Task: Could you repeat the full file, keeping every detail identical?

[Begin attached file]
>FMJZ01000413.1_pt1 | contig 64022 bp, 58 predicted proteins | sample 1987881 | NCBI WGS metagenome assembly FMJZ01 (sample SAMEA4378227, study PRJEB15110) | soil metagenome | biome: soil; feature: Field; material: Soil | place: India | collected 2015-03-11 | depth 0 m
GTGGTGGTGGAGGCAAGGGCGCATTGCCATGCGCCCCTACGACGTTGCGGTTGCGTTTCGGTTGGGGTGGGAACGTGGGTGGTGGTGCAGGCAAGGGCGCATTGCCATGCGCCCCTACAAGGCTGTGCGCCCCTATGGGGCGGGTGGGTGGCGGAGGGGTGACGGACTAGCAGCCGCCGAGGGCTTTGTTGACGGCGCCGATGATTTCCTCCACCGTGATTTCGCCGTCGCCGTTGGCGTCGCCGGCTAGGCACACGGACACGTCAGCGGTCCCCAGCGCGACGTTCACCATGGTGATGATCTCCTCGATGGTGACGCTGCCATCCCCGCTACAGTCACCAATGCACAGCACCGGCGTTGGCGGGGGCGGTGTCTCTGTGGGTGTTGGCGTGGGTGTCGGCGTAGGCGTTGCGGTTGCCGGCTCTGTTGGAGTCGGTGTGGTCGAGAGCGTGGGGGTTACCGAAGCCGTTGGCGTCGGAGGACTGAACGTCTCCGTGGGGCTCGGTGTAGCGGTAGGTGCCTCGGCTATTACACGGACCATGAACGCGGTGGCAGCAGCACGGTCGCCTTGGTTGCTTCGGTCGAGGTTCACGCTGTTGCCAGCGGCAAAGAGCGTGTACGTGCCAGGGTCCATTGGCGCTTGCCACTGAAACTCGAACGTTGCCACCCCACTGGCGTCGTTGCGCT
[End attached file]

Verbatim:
>FMJZ01000413.1_pt1 | contig 64022 bp, 58 predicted proteins | sample 1987881 | NCBI WGS metagenome assembly FMJZ01 (sample SAMEA4378227, study PRJEB15110) | soil metagenome | biome: soil; feature: Field; material: Soil | place: India | collected 2015-03-11 | depth 0 m
GTGGTGGTGGAGGCAAGGGCGCATTGCCATGCGCCCCTACGACGTTGCGGTTGCGTTTCGGTTGGGGTGGGAACGTGGGTGGTGGTGCAGGCAAGGGCGCATTGCCATGCGCCCCTACAAGGCTGTGCGCCCCTATGGGGCGGGTGGGTGGCGGAGGGGTGACGGACTAGCAGCCGCCGAGGGCTTTGTTGACGGCGCCGATGATTTCCTCCACCGTGATTTCGCCGTCGCCGTTGGCGTCGCCGGCTAGGCACACGGACACGTCAGCGGTCCCCAGCGCGACGTTCACCATGGTGATGATCTCCTCGATGGTGACGCTGCCATCCCCGCTACAGTCACCAATGCACAGCACCGGCGTTGGCGGGGGCGGTGTCTCTGTGGGTGTTGGCGTGGGTGTCGGCGTAGGCGTTGCGGTTGCCGGCTCTGTTGGAGTCGGTGTGGTCGAGAGCGTGGGGGTTACCGAAGCCGTTGGCGTCGGAGGACTGAACGTCTCCGTGGGGCTCGGTGTAGCGGTAGGTGCCTCGGCTATTACACGGACCATGAACGCGGTGGCAGCAGCACGGTCGCCTTGGTTGCTTCGGTCGAGGTTCACGCTGTTGCCAGCGGCAAAGAGCGTGTACGTGCCAGGGTCCATTGGCGCTTGCCACTGAAACTCGAACGTTGCCACCCCACTGGCGTCGTTGCGCT